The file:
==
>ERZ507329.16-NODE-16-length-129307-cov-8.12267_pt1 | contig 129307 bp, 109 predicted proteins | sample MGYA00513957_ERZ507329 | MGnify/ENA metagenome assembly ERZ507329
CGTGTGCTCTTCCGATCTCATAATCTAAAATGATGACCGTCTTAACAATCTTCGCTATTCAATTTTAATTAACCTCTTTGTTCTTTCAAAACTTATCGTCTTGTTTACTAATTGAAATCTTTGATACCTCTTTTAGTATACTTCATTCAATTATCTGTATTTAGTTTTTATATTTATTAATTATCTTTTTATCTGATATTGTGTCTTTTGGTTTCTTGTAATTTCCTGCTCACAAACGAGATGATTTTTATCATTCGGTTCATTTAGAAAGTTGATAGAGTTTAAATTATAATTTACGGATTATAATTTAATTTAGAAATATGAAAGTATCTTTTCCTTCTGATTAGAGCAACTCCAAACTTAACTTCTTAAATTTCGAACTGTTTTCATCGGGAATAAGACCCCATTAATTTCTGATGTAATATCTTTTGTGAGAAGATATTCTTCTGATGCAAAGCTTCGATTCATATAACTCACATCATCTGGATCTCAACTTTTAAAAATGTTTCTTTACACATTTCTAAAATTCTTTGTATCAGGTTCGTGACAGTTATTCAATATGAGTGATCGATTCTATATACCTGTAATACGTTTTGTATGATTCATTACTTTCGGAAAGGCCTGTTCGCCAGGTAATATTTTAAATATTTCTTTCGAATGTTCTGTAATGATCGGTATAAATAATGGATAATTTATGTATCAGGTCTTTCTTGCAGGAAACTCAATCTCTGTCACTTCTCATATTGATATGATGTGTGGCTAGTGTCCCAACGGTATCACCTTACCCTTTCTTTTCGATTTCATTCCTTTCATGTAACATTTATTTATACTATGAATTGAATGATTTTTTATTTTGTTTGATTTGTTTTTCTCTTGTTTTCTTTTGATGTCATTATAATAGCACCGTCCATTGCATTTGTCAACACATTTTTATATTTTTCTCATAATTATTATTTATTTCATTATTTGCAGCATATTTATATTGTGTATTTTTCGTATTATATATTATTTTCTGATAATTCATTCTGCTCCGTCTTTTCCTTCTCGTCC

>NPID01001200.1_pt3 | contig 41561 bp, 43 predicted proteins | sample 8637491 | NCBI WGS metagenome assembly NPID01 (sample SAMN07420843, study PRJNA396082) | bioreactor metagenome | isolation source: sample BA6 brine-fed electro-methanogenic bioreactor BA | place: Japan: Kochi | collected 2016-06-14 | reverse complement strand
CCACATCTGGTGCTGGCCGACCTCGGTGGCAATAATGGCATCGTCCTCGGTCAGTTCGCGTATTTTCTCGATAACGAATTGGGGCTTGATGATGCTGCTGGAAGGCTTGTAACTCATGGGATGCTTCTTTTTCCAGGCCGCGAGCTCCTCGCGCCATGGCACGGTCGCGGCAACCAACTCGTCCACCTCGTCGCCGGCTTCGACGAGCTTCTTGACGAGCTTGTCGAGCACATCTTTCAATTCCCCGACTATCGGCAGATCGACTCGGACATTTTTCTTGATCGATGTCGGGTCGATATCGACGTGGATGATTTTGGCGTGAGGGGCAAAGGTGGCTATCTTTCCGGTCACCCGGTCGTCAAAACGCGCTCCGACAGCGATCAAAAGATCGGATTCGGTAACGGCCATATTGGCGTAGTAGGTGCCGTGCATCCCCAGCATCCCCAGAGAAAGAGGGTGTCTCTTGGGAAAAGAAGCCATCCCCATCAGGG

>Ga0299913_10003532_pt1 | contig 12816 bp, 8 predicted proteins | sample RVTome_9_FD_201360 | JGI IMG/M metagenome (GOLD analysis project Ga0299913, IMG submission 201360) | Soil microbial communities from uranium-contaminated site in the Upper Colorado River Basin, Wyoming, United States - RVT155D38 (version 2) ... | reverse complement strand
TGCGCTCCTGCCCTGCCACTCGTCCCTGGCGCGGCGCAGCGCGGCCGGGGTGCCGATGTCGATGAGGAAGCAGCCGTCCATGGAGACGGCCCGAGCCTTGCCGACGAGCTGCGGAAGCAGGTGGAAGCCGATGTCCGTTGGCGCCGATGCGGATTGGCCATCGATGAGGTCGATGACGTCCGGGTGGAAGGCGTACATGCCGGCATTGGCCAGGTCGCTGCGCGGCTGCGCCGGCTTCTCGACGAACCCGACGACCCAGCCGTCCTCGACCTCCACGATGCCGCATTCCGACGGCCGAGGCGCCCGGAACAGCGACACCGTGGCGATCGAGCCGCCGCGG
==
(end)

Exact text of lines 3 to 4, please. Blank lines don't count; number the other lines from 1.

>NPID01001200.1_pt3 | contig 41561 bp, 43 predicted proteins | sample 8637491 | NCBI WGS metagenome assembly NPID01 (sample SAMN07420843, study PRJNA396082) | bioreactor metagenome | isolation source: sample BA6 brine-fed electro-methanogenic bioreactor BA | place: Japan: Kochi | collected 2016-06-14 | reverse complement strand
CCACATCTGGTGCTGGCCGACCTCGGTGGCAATAATGGCATCGTCCTCGGTCAGTTCGCGTATTTTCTCGATAACGAATTGGGGCTTGATGATGCTGCTGGAAGGCTTGTAACTCATGGGATGCTTCTTTTTCCAGGCCGCGAGCTCCTCGCGCCATGGCACGGTCGCGGCAACCAACTCGTCCACCTCGTCGCCGGCTTCGACGAGCTTCTTGACGAGCTTGTCGAGCACATCTTTCAATTCCCCGACTATCGGCAGATCGACTCGGACATTTTTCTTGATCGATGTCGGGTCGATATCGACGTGGATGATTTTGGCGTGAGGGGCAAAGGTGGCTATCTTTCCGGTCACCCGGTCGTCAAAACGCGCTCCGACAGCGATCAAAAGATCGGATTCGGTAACGGCCATATTGGCGTAGTAGGTGCCGTGCATCCCCAGCATCCCCAGAGAAAGAGGGTGTCTCTTGGGAAAAGAAGCCATCCCCATCAGGG